Tuesday, January 26, 2010

Romania seen receiving IMF/EU loans, struggling with cuts

By Radu Marinas and Luiza Ilie

BUCHAREST, Jan 25 (Reuters) - Romania is widely expected to win approval for delayed loan tranches from an International Monetary Fund-led rescue deal next month, but the government faces a tough task in enforcing cost-cutting reforms. 

Analysts say that after political turmoil in the recession-hit economy put the 20 billion euro ($28 billion) package on hold in November, mass sackings to shrink a bloated administration and planned fiscal reforms may be the next stumbling blocks.

"Playing with jobs, pensioners and the people's purchasing power has never been an easy task ... if public discontent rises nationwide, this could pose a real risk including to the (IMF) programme," said political analyst Bogdan Teodorescu.

Markets have been eagerly awaiting the disbursement of some 3.3 billion worth of IMF/EU loans, while economists say the sum would provide badly-needed budgetary funding and could allow the central bank to further stimulate the economy by cutting rates.

The IMF has a review mission in Bucharest until Jan. 27 to assess the European Union state's progress and is widely expected to give a green light to resumed payments.

"There are very big chances to get the money, but risks to the deal remain ... The ball is in our court. But we will need political consensus to further pursue reforms," said Ionut Dumitru of Raiffeisen Bank in Bucharest.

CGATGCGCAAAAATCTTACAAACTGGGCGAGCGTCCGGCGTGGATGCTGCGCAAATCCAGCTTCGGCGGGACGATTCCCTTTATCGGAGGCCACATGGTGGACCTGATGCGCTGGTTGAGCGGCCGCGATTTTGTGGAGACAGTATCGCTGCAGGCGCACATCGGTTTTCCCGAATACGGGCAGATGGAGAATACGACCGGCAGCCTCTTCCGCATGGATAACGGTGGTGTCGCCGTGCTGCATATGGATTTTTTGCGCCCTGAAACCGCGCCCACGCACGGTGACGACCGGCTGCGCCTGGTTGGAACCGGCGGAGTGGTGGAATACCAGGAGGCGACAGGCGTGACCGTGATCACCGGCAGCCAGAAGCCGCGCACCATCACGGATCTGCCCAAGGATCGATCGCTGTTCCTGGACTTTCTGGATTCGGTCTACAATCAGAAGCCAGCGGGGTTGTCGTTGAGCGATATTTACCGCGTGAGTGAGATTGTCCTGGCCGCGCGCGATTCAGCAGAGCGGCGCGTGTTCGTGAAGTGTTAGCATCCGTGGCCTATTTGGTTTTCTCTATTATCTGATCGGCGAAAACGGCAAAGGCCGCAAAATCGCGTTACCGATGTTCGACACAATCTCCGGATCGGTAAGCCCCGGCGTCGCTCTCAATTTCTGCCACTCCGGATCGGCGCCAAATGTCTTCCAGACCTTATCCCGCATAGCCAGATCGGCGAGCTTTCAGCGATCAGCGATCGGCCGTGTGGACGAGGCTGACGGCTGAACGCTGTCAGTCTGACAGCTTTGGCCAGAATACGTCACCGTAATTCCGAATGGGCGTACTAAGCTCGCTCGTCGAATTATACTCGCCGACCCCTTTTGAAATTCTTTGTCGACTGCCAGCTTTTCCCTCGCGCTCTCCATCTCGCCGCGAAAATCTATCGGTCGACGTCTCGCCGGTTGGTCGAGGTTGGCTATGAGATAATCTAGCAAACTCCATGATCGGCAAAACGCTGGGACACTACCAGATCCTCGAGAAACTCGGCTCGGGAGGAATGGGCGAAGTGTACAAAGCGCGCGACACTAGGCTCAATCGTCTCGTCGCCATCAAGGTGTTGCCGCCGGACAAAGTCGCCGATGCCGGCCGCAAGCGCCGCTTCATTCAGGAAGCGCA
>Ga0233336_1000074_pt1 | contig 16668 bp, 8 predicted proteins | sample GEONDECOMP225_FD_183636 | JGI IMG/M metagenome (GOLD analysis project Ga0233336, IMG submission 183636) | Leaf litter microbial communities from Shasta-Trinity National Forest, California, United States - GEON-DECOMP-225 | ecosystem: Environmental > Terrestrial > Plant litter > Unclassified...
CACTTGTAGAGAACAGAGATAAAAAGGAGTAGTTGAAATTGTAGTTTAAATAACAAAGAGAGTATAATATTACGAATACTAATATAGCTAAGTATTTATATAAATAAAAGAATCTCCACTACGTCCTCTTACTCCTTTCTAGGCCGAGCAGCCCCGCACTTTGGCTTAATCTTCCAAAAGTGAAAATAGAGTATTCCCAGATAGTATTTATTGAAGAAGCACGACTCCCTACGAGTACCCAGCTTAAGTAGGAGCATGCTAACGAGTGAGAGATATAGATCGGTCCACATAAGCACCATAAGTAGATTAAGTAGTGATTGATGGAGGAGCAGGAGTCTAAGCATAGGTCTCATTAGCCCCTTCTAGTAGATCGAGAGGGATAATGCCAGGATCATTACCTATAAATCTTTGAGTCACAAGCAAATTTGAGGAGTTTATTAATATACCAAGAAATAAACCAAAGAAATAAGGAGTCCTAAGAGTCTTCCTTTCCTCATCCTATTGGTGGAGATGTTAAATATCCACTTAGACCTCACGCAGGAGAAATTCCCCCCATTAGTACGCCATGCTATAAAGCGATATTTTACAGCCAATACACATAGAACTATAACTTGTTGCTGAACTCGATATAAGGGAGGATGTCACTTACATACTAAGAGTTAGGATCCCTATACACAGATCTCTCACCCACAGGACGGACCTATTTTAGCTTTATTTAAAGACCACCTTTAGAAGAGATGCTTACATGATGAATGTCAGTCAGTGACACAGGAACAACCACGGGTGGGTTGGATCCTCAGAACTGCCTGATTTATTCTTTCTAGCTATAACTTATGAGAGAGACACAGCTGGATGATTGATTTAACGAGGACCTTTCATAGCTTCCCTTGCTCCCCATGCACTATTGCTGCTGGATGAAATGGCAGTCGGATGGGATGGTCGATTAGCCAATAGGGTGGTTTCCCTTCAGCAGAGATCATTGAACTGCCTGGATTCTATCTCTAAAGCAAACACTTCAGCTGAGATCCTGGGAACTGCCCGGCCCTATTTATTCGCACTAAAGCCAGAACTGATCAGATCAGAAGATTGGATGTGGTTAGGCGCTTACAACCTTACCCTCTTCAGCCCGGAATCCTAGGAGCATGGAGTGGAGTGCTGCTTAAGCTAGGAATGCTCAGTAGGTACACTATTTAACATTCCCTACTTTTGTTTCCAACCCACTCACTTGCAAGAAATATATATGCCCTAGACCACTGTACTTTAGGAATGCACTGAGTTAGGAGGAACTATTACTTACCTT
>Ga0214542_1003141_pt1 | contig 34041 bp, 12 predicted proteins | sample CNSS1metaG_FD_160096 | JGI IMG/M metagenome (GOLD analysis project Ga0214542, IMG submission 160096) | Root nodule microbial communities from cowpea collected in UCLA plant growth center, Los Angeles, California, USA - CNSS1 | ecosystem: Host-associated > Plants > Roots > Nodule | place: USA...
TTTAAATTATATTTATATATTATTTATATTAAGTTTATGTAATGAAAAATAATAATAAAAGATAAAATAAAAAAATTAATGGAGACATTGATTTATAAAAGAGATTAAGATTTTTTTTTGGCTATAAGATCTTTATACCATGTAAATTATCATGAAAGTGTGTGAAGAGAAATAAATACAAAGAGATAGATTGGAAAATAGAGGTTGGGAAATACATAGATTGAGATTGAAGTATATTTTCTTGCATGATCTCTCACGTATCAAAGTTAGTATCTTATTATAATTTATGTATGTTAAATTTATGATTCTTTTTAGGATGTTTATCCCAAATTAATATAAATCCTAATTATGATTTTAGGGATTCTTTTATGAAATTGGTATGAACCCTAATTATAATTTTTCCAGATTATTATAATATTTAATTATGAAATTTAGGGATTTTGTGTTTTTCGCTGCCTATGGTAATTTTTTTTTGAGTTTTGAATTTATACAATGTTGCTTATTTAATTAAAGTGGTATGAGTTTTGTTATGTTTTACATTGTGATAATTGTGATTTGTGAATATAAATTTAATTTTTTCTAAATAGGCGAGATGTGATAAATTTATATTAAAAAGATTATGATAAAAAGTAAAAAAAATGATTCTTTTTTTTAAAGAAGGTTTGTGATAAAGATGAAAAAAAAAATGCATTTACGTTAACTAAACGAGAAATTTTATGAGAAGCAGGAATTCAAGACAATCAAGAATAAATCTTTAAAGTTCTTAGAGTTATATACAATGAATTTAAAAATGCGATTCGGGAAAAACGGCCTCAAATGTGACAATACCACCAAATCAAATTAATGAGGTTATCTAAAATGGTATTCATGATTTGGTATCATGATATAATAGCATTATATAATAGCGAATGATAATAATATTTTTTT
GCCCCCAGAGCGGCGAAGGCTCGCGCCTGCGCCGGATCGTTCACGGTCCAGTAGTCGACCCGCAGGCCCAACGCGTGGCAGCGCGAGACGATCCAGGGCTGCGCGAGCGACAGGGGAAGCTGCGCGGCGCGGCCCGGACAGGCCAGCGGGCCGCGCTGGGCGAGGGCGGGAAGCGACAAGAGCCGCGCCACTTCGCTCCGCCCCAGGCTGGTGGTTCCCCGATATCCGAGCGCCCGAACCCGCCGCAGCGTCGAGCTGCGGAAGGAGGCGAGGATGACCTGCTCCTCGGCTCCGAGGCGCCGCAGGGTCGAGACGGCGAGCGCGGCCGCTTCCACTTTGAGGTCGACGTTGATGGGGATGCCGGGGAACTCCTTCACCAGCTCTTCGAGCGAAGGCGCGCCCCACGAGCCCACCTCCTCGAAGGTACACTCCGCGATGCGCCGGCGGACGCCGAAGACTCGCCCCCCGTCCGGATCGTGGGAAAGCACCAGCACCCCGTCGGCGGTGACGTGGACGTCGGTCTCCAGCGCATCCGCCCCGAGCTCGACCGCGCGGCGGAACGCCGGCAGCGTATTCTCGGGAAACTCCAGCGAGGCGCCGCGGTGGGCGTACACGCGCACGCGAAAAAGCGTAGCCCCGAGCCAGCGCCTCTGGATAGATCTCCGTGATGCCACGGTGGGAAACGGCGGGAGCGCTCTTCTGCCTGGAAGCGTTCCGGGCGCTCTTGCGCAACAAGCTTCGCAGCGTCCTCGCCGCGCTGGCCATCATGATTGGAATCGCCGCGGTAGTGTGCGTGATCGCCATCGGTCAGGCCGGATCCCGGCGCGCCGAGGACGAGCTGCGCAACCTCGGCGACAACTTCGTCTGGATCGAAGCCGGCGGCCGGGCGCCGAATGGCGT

"Reaching a 5.9 percent budget deficit this year ... which implies state sector redundancies, is a very challenging goal."

Delays in approving pension reform and a fiscal responsibility bill have already pushed back implementation of the agreement and could threaten Romania's ambitious goal of trimming its fiscal deficit from 7.3 percent of gross domestic product in 2009.

Romania has also missed targets to lower government arrears and officials said the Fund was expected to set new deadlines.


Prime Minister Emil Boc, whose centrist coalition relies on a fragile majority in parliament, said on Sunday that a plan to overhaul the country's unsustainable communist-era pay-as-you-go pension system would be approved by the cabinet on Feb. 3.

Under the plan, Romania is seeking to index pensions to inflation rather than to average wages as at present, raise the retirement age and scrap special pensions for "privileged" public job categories.

Boc also said a fiscal responsibility law, to make public spending more efficient, enforce multi-annual budgetary planning and limit the number of budget revisions within a fiscal year, should be approved by the end of March.

Commentators expect the pension bill to face strong opposition from the powerful leftists who advocate a 12 percent hike against a nationwide, IMF-endorsed pay freeze this year.
Meanwhile, some trade unions have threatened to stage nationwide protests next month against plans to sack 100,000 state employees while others have demanded compensation equivalent to 12 months' pay for those whose jobs are axed.

"The only risk I see to the deal is political, the political commitment and will to lower the budget deficit," said Nicolaie Alexandru-Chidesciuc, chief economist at ING Bank in Bucharest.

"The impact of the layoffs on lowering the 2010 budget deficit will not be large because ... most of the savings will be erased by unemployment benefits and compensation pay."

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